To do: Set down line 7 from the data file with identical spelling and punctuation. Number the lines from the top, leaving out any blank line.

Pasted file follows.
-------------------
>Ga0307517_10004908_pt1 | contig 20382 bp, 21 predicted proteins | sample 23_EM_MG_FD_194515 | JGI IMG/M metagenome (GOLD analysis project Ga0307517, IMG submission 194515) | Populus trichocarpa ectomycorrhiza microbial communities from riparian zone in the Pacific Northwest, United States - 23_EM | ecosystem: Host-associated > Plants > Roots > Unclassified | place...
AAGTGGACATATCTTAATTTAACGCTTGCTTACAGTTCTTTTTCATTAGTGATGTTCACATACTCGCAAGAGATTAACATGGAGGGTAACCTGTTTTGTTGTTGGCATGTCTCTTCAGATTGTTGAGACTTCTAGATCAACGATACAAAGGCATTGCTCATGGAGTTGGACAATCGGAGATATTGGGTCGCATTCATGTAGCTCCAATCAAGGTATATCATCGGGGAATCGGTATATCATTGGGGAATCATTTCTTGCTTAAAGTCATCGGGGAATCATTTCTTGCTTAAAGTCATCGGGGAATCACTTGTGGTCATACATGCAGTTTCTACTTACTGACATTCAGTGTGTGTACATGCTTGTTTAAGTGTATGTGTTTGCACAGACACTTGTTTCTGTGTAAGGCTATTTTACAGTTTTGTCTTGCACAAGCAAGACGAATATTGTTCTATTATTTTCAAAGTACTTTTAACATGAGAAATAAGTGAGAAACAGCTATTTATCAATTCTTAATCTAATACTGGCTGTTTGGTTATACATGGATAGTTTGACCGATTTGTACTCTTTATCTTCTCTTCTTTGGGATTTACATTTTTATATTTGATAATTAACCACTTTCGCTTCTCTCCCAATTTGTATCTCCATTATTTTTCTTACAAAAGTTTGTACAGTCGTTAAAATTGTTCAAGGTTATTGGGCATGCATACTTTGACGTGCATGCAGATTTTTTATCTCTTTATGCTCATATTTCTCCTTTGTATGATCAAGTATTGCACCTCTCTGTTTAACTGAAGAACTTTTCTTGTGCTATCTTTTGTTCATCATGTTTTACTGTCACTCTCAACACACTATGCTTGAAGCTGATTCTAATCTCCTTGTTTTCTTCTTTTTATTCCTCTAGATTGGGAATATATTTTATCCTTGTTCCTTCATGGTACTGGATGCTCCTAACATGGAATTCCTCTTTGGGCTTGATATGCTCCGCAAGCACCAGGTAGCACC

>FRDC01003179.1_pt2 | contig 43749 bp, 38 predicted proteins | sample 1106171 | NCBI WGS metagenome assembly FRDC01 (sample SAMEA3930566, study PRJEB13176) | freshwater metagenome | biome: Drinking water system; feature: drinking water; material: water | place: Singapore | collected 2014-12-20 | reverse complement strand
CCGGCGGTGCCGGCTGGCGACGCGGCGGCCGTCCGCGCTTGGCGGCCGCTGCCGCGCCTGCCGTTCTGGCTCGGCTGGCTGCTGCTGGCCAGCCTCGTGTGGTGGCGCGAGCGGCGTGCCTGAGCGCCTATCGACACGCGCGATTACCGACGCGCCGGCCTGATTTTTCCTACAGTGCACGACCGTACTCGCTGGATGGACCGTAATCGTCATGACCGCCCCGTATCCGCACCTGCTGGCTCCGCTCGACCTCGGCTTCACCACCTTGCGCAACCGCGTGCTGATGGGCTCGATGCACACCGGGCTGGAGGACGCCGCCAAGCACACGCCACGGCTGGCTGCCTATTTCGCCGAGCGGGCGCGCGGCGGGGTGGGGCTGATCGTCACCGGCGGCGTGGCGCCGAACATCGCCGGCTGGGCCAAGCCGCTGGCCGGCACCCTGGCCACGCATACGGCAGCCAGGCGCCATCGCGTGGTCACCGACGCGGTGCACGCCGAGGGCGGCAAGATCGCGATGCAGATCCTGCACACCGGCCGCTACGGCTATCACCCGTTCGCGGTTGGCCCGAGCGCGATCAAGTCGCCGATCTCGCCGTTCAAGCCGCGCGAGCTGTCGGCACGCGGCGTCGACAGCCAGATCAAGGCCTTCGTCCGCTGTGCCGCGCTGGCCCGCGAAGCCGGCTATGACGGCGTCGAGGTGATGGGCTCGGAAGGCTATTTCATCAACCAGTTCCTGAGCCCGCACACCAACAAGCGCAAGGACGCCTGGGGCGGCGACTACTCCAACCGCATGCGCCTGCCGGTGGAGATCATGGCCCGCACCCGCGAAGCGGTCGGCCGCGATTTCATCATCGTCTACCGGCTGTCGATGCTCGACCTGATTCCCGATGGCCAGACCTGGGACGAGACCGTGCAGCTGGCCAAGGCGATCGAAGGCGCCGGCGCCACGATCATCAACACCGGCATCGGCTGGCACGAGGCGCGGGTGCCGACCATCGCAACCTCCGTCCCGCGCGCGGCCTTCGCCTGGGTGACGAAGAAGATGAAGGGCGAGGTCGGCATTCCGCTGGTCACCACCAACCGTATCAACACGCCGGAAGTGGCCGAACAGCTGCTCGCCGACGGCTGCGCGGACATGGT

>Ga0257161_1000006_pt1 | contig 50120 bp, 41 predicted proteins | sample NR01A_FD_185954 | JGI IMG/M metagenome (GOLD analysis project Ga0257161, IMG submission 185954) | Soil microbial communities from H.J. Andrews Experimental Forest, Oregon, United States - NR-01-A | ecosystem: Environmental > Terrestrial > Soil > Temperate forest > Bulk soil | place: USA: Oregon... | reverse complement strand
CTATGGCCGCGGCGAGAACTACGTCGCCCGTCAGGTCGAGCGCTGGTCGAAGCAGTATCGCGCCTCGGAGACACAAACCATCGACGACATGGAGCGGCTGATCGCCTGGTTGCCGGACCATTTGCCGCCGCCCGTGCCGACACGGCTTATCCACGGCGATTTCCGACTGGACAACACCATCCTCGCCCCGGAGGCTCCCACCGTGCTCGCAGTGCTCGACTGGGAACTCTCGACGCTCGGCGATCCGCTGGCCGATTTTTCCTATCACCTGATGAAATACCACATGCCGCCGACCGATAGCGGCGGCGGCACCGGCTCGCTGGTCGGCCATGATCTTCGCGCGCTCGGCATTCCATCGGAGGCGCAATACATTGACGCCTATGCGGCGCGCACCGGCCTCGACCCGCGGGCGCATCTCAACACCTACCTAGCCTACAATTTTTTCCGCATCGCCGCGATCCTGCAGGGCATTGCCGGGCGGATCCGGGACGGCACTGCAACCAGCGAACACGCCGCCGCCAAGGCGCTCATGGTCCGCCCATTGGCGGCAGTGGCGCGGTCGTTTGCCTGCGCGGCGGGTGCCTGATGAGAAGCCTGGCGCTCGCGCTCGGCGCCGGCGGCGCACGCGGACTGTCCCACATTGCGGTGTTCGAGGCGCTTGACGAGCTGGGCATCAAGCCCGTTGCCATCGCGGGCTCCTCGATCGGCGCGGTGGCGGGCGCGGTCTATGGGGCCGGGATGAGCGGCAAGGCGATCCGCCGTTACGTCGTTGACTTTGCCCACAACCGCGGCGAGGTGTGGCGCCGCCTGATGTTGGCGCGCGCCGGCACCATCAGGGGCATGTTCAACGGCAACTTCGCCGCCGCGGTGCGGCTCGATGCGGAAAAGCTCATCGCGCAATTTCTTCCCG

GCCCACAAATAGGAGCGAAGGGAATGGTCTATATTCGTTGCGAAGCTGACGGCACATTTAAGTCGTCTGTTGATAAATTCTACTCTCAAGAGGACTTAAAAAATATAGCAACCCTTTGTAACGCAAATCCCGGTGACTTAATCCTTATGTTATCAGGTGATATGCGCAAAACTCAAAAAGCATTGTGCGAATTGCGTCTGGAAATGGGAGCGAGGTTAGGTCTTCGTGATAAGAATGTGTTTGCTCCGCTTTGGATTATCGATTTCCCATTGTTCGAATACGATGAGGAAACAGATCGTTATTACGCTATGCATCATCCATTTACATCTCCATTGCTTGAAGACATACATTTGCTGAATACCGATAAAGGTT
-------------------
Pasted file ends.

GCCCACAAATAGGAGCGAAGGGAATGGTCTATATTCGTTGCGAAGCTGACGGCACATTTAAGTCGTCTGTTGATAAATTCTACTCTCAAGAGGACTTAAAAAATATAGCAACCCTTTGTAACGCAAATCCCGGTGACTTAATCCTTATGTTATCAGGTGATATGCGCAAAACTCAAAAAGCATTGTGCGAATTGCGTCTGGAAATGGGAGCGAGGTTAGGTCTTCGTGATAAGAATGTGTTTGCTCCGCTTTGGATTATCGATTTCCCATTGTTCGAATACGATGAGGAAACAGATCGTTATTACGCTATGCATCATCCATTTACATCTCCATTGCTTGAAGACATACATTTGCTGAATACCGATAAAGGTT